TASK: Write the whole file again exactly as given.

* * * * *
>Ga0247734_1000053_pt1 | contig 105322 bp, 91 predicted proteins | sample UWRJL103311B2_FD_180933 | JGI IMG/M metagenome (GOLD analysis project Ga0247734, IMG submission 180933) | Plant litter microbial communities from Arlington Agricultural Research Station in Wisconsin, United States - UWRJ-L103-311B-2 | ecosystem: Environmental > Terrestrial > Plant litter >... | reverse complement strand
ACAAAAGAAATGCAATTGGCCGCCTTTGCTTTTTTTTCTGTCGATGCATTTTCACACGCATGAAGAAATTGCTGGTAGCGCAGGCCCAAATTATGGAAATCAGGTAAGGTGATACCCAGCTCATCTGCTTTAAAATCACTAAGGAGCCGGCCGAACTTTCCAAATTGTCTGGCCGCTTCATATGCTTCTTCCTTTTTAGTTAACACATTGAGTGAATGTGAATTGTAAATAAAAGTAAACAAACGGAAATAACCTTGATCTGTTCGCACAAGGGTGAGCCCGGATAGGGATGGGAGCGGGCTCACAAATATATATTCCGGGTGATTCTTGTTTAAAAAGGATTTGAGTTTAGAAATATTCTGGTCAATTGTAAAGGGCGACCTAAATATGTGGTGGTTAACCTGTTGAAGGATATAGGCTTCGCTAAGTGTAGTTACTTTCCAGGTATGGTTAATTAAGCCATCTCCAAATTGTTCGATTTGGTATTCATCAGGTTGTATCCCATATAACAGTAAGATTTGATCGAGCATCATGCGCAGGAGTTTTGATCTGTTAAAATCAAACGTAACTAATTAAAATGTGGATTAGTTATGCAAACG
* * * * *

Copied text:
>Ga0247734_1000053_pt1 | contig 105322 bp, 91 predicted proteins | sample UWRJL103311B2_FD_180933 | JGI IMG/M metagenome (GOLD analysis project Ga0247734, IMG submission 180933) | Plant litter microbial communities from Arlington Agricultural Research Station in Wisconsin, United States - UWRJ-L103-311B-2 | ecosystem: Environmental > Terrestrial > Plant litter >... | reverse complement strand
ACAAAAGAAATGCAATTGGCCGCCTTTGCTTTTTTTTCTGTCGATGCATTTTCACACGCATGAAGAAATTGCTGGTAGCGCAGGCCCAAATTATGGAAATCAGGTAAGGTGATACCCAGCTCATCTGCTTTAAAATCACTAAGGAGCCGGCCGAACTTTCCAAATTGTCTGGCCGCTTCATATGCTTCTTCCTTTTTAGTTAACACATTGAGTGAATGTGAATTGTAAATAAAAGTAAACAAACGGAAATAACCTTGATCTGTTCGCACAAGGGTGAGCCCGGATAGGGATGGGAGCGGGCTCACAAATATATATTCCGGGTGATTCTTGTTTAAAAAGGATTTGAGTTTAGAAATATTCTGGTCAATTGTAAAGGGCGACCTAAATATGTGGTGGTTAACCTGTTGAAGGATATAGGCTTCGCTAAGTGTAGTTACTTTCCAGGTATGGTTAATTAAGCCATCTCCAAATTGTTCGATTTGGTATTCATCAGGTTGTATCCCATATAACAGTAAGATTTGATCGAGCATCATGCGCAGGAGTTTTGATCTGTTAAAATCAAACGTAACTAATTAAAATGTGGATTAGTTATGCAAACG